Thursday, February 25, 2010

Danny Lyon - The Bikeriders @ Southeast Museum of Photography in Daytona

The exhibition opens this Saturday, February 27th. The museum will hold a reception from 5:00 to 7:30 p.m. It's just a quick drive to Daytona - about 40 minutes, and well worth it. The book that accompanies this series of photographs had a huge influence on my own development as an artist and photographer. It's really wonderful work, and I highly recommend heading over to the museum to view these prints in person.

"The use of the camera has always been for me a tool of investigation, a reason to travel, to not mind my own business, and often to get into trouble. The real question faced by a photographer or journalist today is not, of course, the type of film that is inside their camera; although that matters. The real question is what's inside their head. That has always been the question and will always be the question. [The Bikeriders] is a personal record, dealing mostly with bikeriders whom I know and care for. If anything has guided this work beyond the facts of the worlds presented it is what I have come to believe is the spirit of the bikeriders: the spirit of the hand that twists open the throttle on the crackling engines of big bikes and rides them on racetracks or through traffic or, on occasion, into oblivion." - Danny Lyon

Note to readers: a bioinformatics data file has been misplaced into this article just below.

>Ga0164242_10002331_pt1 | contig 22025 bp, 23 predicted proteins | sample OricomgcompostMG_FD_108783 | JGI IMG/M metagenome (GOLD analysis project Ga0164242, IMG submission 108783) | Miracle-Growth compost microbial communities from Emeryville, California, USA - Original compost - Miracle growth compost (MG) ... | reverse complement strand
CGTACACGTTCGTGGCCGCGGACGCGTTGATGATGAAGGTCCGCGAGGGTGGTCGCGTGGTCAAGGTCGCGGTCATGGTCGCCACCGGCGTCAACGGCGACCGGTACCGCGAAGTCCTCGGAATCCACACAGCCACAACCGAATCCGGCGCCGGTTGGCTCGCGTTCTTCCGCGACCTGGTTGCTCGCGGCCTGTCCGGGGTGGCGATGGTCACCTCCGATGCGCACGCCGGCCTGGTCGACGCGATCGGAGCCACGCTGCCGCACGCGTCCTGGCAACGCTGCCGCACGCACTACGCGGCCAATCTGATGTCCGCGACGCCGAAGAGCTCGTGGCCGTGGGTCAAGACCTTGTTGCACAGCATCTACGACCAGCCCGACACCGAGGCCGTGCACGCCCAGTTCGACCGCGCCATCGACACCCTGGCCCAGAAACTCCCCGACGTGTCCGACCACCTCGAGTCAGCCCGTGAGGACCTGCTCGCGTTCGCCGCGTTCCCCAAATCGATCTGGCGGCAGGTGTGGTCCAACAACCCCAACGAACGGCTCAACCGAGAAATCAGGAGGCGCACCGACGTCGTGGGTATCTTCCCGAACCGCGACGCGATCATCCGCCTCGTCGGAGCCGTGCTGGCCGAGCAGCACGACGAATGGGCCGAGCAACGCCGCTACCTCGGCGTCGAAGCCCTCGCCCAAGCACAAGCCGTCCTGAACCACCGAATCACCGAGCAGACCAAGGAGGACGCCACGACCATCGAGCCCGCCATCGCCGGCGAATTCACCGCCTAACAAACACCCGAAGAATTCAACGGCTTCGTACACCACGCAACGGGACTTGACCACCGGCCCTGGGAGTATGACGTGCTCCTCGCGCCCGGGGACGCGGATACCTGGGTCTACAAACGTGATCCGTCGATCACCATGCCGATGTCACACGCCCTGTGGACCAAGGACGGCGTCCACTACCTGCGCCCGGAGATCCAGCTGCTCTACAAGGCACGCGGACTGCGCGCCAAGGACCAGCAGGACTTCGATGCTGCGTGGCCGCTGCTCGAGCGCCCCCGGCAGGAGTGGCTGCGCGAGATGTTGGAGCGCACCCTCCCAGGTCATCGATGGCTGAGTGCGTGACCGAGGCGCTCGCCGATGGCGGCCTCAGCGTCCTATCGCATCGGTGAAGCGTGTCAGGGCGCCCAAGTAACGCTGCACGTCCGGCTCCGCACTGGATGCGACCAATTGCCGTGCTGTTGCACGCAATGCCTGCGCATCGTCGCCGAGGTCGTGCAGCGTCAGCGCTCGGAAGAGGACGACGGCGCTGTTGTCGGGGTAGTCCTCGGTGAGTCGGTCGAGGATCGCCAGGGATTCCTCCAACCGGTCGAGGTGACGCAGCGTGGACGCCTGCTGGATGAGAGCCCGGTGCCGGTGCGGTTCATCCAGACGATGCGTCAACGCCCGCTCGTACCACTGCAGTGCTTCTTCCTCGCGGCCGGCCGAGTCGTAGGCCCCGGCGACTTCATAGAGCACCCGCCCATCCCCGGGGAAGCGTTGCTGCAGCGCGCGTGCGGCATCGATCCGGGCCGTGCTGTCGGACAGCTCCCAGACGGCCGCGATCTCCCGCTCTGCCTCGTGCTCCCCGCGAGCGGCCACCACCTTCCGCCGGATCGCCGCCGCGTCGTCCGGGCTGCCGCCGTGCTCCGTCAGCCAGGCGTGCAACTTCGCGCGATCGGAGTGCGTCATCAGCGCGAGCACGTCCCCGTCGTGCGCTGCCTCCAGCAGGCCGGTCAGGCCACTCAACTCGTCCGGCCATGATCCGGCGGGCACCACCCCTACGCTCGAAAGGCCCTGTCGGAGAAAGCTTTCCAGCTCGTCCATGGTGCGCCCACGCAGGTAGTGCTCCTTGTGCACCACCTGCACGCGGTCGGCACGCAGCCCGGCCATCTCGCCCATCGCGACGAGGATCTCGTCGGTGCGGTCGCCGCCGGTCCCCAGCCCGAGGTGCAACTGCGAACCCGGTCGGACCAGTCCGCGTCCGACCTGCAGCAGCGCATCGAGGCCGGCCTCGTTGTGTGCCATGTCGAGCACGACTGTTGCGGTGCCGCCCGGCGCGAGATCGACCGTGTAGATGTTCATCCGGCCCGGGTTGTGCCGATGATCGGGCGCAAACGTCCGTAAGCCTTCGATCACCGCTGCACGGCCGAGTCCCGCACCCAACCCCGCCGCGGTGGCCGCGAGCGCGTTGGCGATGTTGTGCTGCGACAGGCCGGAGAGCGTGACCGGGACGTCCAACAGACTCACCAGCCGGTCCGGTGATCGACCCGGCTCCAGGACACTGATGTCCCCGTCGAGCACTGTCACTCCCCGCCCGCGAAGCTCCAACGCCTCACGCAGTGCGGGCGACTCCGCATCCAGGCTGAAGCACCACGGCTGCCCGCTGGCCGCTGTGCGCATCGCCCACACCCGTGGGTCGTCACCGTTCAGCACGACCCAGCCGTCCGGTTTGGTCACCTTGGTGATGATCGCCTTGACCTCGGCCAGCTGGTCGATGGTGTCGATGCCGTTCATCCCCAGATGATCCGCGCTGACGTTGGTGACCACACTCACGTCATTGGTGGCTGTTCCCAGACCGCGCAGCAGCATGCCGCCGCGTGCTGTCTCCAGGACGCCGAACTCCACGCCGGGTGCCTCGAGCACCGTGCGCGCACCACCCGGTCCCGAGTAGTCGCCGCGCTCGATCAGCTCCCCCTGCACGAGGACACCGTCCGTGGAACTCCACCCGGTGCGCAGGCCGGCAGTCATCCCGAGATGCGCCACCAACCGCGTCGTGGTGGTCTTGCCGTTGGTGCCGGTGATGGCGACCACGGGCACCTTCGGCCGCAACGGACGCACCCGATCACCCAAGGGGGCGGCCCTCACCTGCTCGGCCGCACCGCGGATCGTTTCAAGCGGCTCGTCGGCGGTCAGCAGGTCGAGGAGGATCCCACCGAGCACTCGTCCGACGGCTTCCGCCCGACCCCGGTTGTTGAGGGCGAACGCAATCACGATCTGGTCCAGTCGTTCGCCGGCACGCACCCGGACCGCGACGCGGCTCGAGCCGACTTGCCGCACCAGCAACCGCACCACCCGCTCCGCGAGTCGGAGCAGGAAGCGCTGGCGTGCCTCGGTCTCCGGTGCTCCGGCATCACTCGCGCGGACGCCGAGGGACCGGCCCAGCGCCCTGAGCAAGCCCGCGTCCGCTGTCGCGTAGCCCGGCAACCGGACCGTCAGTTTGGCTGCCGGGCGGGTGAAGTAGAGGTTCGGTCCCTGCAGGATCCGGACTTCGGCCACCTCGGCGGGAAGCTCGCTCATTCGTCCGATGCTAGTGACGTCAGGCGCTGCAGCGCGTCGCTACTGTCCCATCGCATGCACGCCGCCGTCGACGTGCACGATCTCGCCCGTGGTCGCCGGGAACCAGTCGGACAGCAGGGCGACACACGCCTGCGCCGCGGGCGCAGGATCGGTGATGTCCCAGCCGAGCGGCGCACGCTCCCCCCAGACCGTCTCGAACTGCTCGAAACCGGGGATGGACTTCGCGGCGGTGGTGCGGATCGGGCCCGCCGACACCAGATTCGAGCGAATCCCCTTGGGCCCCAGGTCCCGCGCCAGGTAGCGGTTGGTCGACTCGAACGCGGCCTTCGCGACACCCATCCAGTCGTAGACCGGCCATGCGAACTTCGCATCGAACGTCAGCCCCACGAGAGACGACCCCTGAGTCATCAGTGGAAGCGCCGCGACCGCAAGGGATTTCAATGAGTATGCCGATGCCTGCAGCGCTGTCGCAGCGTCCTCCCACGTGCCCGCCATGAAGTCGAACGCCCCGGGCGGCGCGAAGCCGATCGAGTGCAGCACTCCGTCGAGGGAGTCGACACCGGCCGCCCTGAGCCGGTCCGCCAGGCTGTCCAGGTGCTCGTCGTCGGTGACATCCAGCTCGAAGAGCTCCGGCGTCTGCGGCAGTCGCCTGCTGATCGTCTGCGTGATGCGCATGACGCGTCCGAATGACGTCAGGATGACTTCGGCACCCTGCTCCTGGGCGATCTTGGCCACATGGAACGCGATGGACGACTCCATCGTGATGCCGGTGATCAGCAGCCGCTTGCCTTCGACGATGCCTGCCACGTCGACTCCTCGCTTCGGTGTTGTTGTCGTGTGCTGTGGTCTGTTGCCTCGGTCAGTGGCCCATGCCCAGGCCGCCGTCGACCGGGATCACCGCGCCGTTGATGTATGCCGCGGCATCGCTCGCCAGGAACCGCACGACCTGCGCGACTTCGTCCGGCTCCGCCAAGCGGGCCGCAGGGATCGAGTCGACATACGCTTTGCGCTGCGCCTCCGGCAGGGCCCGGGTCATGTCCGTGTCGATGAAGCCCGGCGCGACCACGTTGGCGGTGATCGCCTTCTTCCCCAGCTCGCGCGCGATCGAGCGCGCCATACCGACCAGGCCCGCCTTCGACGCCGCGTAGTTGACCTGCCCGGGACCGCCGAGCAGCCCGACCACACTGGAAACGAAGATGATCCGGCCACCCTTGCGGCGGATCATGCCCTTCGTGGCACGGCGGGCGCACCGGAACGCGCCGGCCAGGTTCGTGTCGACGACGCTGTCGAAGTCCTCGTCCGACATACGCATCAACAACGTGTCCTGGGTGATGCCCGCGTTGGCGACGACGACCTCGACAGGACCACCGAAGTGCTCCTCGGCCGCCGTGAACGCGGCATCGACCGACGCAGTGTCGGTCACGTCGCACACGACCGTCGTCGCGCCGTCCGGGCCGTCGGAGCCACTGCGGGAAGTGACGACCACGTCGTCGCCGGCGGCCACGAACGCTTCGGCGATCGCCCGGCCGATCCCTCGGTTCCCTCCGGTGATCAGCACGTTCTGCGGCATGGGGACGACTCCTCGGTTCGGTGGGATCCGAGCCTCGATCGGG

About the exhibition:

In 1968, just before Easy Rider roared its way into American consciousness, Danny Lyon finished The Bikeriders. After four years with the Chicago Outlaws Motorcycle Gang, he had created one of the defining photography projects of the 1960s: The Bikeriders, and pioneered the style that has come to be known as the “New Journalism.” With its mix of grit, realism and romanticism, and its ground-breaking use of the bikers own stories and accounts, The Bikeriders was a landmark collection that documented the abandon and risk of motorcycle gangs, and powerfully propelled motorcycle counterculture into the mainstream American consciousness. The images and interviews in The Bikeriders are as raw, alive, and dramatic today as they were nearly four decades ago.

Above content from The Southeast Museum of Photography
More information on the exhibition can be found on the SEMP website - HERE.

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